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CATHERINE R. PATAKI v. COMMONWEALTH PENNSYLVANIA (10/25/84)

decided: October 25, 1984.

CATHERINE R. PATAKI, PETITIONER
v.
COMMONWEALTH OF PENNSYLVANIA, UNEMPLOYMENT COMPENSATION BOARD OF REVIEW, RESPONDENT



Appeals from the Orders of the Unemployment Compensation Board of Review in the case of In Re: Claim of Catherine R. Pataki, Nos. B-156548 and B-156549.

COUNSEL

Rabe F. Marsh III, for petitioner.

Charles G. Hasson, Acting Chief Counsel, with him, Richard L. Cole, Jr., Chief Counsel, for respondent.

Judges Rogers, Barry and Barbieri, sitting as a panel of three. Opinion by Judge Rogers.

Author: Rogers

[ 85 Pa. Commw. Page 561]

This unemployment compensation case began in 1975; its resolution requires us to consider portions of the Pennsylvania Unemployment Compensation Law (Law) since repealed and a Federal program since discontinued.

In the early months of 1975, the claimant had two jobs. She worked as a cleaning person for a janitorial enterprise owned by one Bunting and she drove a school bus for the Hempfield Area School District. She voluntarily quit the cleaning job to attend to her four minor children. She was laid off from the school bus driving work when the school session ended. She applied for unemployment compensation with regard to both jobs on June 8, 1975.

To avoid confusion, we will use the word "eligible" to describe persons whose work and earnings entitle them to receive unemployment compensation and the word "ineligible" to describe persons whose work and earnings do not entitle them to unemployment compensation. Workers in the field of unemployment compensation sometimes call the concepts "financial eligibility" or "financial ineligibility." We will use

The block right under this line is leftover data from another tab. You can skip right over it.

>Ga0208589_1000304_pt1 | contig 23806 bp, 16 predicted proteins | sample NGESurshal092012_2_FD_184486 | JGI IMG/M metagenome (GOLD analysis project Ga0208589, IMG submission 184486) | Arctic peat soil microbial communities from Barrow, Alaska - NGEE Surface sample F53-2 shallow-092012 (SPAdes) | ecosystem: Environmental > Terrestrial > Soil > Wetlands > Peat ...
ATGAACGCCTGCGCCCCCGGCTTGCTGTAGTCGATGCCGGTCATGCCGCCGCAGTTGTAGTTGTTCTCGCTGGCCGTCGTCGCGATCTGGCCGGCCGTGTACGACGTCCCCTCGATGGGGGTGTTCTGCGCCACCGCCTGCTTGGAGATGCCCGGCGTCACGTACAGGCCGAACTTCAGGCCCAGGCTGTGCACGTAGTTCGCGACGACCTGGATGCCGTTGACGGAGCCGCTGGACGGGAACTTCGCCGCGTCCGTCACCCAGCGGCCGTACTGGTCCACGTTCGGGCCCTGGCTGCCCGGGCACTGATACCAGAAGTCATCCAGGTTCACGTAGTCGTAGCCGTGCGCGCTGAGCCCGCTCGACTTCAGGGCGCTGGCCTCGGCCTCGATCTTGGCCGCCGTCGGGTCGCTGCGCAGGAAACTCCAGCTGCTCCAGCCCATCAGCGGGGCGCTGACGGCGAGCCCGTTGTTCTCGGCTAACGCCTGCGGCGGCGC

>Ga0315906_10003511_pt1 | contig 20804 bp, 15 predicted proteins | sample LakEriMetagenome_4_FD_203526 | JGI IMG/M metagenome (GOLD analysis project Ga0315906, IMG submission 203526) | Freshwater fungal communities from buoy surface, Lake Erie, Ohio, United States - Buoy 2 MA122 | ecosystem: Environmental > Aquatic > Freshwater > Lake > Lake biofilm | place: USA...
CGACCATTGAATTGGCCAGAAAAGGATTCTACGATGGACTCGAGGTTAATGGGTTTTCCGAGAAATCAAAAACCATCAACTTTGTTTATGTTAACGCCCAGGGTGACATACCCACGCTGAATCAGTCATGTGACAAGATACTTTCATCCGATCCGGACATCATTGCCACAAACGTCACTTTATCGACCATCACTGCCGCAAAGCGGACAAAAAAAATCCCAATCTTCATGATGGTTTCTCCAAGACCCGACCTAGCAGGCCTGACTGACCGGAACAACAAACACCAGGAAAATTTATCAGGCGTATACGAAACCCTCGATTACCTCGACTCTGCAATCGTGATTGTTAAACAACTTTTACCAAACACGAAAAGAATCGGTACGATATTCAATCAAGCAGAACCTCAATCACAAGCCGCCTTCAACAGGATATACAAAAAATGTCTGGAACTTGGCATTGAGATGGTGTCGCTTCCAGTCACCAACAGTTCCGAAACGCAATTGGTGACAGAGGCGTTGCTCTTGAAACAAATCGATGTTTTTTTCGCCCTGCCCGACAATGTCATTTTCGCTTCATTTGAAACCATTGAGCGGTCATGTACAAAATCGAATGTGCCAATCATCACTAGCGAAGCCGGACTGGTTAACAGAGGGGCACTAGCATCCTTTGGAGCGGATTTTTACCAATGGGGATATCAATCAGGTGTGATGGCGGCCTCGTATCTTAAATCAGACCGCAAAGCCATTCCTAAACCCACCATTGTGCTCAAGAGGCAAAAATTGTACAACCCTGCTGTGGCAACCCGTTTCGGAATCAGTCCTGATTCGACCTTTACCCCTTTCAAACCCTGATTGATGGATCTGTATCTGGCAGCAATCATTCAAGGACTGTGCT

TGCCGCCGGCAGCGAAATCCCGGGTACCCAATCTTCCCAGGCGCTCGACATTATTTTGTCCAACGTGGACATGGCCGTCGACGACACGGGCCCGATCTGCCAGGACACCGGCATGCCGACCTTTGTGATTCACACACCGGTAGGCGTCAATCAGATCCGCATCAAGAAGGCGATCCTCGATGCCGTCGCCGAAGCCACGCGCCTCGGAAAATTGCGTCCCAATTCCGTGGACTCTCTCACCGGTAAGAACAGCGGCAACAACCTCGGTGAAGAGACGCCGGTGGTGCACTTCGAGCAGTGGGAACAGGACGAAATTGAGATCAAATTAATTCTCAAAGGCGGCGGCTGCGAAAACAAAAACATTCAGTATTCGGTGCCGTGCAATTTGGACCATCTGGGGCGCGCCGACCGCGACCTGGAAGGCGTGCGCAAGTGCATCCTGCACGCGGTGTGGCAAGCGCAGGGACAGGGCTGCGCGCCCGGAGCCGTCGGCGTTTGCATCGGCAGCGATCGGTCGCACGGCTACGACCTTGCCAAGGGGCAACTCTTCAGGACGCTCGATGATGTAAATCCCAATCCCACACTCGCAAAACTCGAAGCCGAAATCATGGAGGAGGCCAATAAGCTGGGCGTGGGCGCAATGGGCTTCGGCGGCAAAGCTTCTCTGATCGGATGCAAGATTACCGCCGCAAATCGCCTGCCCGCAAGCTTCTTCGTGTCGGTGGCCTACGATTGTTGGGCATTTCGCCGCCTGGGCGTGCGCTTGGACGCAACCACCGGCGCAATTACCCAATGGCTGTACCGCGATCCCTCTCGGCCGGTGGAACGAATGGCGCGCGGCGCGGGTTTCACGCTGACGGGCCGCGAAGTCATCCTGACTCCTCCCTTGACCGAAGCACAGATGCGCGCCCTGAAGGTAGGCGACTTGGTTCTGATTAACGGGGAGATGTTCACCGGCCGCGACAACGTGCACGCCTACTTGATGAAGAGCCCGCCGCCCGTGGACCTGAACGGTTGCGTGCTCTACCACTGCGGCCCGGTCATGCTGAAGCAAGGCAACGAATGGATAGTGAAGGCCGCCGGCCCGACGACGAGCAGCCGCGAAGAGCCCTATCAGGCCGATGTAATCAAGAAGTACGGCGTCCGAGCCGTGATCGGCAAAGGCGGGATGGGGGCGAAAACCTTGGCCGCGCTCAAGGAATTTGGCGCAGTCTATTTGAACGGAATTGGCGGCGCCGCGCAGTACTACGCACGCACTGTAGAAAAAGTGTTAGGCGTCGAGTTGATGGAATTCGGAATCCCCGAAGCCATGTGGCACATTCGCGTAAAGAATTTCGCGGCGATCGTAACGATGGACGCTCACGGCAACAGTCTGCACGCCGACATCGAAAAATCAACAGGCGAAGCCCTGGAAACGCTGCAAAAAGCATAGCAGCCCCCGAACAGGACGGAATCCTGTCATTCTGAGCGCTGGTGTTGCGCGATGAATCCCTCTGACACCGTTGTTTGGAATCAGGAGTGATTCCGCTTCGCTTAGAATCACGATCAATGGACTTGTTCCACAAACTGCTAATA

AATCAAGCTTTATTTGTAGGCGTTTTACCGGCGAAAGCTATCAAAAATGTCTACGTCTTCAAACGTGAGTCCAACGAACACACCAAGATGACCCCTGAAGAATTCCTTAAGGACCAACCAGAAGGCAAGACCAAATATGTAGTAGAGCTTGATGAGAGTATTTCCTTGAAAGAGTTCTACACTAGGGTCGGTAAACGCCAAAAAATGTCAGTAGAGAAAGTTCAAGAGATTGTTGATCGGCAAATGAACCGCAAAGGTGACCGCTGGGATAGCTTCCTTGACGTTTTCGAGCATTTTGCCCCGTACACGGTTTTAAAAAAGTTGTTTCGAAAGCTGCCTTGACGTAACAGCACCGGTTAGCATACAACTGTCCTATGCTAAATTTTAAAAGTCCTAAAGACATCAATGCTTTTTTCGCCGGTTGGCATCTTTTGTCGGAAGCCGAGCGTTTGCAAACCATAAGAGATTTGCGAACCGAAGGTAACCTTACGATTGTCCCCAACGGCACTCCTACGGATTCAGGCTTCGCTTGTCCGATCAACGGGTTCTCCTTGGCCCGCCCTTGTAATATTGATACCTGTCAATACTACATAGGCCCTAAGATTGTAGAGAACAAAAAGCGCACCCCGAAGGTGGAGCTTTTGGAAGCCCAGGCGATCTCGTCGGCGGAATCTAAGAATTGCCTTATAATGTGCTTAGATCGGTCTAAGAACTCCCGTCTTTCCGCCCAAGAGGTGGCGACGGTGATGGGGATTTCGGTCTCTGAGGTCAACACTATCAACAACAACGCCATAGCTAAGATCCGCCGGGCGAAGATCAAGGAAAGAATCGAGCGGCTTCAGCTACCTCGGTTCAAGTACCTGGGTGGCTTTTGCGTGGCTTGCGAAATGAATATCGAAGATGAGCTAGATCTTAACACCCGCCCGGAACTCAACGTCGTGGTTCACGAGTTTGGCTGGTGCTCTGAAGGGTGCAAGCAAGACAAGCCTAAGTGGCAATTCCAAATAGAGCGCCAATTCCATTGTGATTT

[ 85 Pa. Commw. Page 562]

    the word "qualified" to describe persons who, being eligible, will receive compensation because their separations from their employments were under circumstances which the Law does not declare to be disqualifying and the word "disqualified" to describe persons who, although eligible, will not receive compensation because the circumstances of their separations are disqualifying under the Law. We provide this small lexicon because both the State and Federal statutes use the words "eligible" and "qualified" and their antonyms interchangeably to describe the status both of persons who are eligible because work and earnings entitle them to compensation and for persons who, being eligible, are not disqualified by the circumstances of their separations from employment.

On June 8, 1975, the Pennsylvania Unemployment Compensation Law was as follows:

Section 402(b)(2) of the Pennsylvania Unemployment Compensation Law, 43 P.S. § 802(b)(2), since repealed, provided that an employe should be disqualified from receiving compensation for any week in which his or her unemployment was due to leaving work because of filial or other domestic obligations.

Section 402(b)(4)(7), of the Law, 43 P.S. § 753(1)(4)(7), since deleted, provided that service performed for a political subdivision was not "employment" for purpose of the Law, thus ...


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